Back from this beach we left for breakfast. Now the city was with lot of life. There were tourists on the streets, great Indian and Turkish breakfast served in few small restaurants, though this was still nothing close to Muscat it was good to see people around. Although we dint have much time left for the ferry we managed to cover few places on the list. We visited two other beaches.The place itself being unique with an uncommon sea bed, rude wind showering us with coarse tiny stone/sand particles. Oops! it was not a good idea getting off the car. There were these wrecked dhows. Was it a mighty storm or did the age fail it? Not sure of anything related to them I wondered the scenes behind the expedition.

With this being the last spot covered we promised to return back again the next summer to enjoy some kitesurfing, turtle watching and to unveil some real mysteries of the island. So this summer why don’t you visit Masirah and share your story?



Muscat  to Masirah : Muscat –Qurriyat- Sur- Shannah – Masirah

Masirah to Muscat:  Masirah – Shannah – Mahut- Sinaw- Muscat

Pit stops:

You will have good number of fuel stations and rest rooms attached to such stations. For people visiting Wadi Shab, Tiwi will be a good place to eat. For the rest like us you can stop at Sur to shop or for your lunch. We did not visit any restaurants but there are a number of shopping markets and malls with restaurants in them. On your journey back to Muscat you can stop at Mahut for a quick snack/shawarma.

Booking details:

We rented a car on per day basis from ‘Europe car’. The cottage was booked through  We stayed at ‘Masirah Beach resort’.  You can easily book the ferry tickets through ‘National Ferries Company’ online.(Check the weather and carry jackets or appropriate clothing for the weather.) For kite boarding you have two beach camps organizing it, else will help you.

Weekend by the Beach



Weekend is here!! So what is your way of ending a tiring mundane week? Walk with the nature, and you will receive more than you seek. Hit the shoreline, feel the humid air, soak your feet in the pristine water. If you are in Oman (Middle East) here is how you can welcome the winter.

We planned a weekend jaunt. Our destination was Wadi Shab. Clear sky, sunlit radiant Oman morning and no traffic made it a perfect day for travel. As we drove on route 17, about 150km from city on the Muscat – Sur road near Bimmah, a mesmerizing beach view caught my sight. The spectacular view of the beach with shades of blue, the swash of the tides rolling and crashing the rock boundary, along the shore line changed our plans. Only a few seconds later, we took the next exit to reach the spot. It was Bimmah Pebble beach.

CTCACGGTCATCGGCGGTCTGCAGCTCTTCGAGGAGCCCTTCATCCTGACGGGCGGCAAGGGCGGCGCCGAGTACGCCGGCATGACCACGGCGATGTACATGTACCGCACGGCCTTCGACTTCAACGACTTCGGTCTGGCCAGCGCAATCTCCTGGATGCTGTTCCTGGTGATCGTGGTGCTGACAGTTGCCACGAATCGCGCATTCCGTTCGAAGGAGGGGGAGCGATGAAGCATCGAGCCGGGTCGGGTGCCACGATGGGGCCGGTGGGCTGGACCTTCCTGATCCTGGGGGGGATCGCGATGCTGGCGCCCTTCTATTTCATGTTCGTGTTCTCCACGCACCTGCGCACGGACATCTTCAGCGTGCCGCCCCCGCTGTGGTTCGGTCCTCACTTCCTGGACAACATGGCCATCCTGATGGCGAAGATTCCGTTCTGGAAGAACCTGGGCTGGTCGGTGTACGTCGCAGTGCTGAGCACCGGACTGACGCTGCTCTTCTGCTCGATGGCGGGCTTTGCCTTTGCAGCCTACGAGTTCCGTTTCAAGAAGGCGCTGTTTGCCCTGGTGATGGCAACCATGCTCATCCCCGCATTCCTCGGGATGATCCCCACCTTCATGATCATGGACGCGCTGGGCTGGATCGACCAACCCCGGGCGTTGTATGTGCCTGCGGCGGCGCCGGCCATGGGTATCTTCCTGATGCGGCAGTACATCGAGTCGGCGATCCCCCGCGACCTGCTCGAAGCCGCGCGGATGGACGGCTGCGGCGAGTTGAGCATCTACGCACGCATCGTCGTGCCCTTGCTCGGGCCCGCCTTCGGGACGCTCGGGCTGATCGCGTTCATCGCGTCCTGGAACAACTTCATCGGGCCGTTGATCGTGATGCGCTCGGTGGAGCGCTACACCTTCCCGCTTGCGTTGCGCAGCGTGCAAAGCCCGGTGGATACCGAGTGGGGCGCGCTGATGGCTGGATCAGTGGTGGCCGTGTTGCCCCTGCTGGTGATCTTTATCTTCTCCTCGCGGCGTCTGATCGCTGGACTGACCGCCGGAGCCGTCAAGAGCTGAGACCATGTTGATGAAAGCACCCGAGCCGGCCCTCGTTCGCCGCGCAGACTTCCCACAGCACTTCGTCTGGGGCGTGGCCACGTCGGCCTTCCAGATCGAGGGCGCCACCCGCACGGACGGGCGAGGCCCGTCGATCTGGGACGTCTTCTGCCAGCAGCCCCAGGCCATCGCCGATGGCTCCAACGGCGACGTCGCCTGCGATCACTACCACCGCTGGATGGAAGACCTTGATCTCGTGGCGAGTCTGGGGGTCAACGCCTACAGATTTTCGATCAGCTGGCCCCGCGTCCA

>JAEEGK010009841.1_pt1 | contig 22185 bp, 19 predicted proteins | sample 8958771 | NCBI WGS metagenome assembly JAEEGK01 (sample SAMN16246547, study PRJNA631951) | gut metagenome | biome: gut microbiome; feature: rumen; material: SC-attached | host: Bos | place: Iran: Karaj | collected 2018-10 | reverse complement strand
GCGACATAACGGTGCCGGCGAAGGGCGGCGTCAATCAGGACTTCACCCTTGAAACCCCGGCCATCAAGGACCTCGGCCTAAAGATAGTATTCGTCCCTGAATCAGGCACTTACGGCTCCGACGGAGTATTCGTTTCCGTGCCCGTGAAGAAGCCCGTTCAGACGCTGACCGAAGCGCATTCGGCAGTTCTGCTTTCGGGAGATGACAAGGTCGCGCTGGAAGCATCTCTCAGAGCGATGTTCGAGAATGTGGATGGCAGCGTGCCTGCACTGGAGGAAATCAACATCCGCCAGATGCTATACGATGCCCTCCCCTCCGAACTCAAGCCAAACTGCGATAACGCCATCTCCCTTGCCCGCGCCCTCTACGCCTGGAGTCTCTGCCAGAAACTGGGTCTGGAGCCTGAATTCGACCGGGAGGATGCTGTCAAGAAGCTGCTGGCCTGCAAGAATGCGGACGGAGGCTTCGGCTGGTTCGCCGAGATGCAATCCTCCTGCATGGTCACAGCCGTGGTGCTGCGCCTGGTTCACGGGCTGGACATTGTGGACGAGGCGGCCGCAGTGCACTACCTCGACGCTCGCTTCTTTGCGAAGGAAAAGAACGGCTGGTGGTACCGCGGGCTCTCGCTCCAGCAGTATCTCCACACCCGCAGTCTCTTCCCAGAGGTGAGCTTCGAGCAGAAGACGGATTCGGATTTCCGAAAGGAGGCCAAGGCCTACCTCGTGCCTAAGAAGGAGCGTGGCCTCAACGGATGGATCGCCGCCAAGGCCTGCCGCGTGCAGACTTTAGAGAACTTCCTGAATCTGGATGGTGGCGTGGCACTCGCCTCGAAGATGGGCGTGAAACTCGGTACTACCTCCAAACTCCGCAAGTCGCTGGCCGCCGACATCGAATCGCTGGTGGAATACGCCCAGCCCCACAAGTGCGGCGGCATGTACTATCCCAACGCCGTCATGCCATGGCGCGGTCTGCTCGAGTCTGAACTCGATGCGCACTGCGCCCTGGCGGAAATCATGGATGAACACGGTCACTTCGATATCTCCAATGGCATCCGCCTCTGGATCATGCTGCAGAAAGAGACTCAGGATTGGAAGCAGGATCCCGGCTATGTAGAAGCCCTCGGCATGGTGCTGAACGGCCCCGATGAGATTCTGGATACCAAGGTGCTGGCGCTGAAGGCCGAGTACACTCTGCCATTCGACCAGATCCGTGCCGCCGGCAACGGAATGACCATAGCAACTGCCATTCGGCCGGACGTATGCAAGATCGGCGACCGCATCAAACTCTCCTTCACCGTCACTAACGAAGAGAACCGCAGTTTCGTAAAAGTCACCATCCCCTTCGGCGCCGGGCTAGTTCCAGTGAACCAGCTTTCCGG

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                    PEBBLE BEACH – BIMMAH

As I stepped down the car and started walking towards the beach, the shoreline seemed infinite. Moving closer I was elated to see the bed covered with coral shingles and pebbles. The geographical features and the higher wave energy have led to this deposition. The mollusc shells, and the pebbles polished and patterned veins due the contact of waves were a treat to the eyes. The sparkling water and low tides will compel you for a stroll. This is one of the least crowded, unadorned beaches close to Muscat. There were cars parked at distances, tents and fishing rods too were visible. Boys decided on a wonderful spot and set a tent in no time. It was an average height cliff, with the waves pounding at its edges. It was fun getting down to the water and while climbing up back to the tent we picked the broken pieces of wood thrown here and there, made a small fireplace and there began our barbeque. There was great music, game of cards, delicious food and then was the nap time.



If it is your first time by the sea, you will be jolting awake from sleep every time the wave hammers against the rocks. The silent waves on the lap of the shore had turned ferocious in the night. I was up the whole night, gazing at the crescent moon and a twinkling star on its side. I witnessed a train of camels pass by. Just when the eye lids got heavy and tried to shut the sky brightened. Everyone was up to enjoy the sunrise. The tides retreated, as if they never made it till the rockline. It was calm. Sky blushed with the orange hues of rays, just picture perfect!!



Whether you have recently moved in or been here since years, if you are person who describes your outing locations with the words like serene and solitude, this place must be on your list. If you are adventurous you could snorkel or swim. Else, you could simply lay low on the pebble bed, relax with the company of your favourite novel. This is definitely a photographer’s abode. For the travellers planning to cover many places on the same day, you could combine the visit with Bimmah sink hole and Wadi Shab. Wishing to return soon, we left the beach having a good weekend and all rejuvenated.

Images – Dilip Raj                                                   Editing – Akash MV


Travel plan:
Route: Muscat – Sur expressway (Route 17)
This is about 150km from Muscat. You could also plan to cover Qurriyat dam, Bimmah sink hole and Wadi Shab on the way.

Amenities around:
The closest eatery would be the restaurants at Tiwi, closer to Wadi shab. You could use the restrooms at Bimmah sink hole or at the petrol station closeby.

Ras al Jinz

Take a walk with a turtle. And behold the world in pause.”

                                                                                                     Bruce Feiler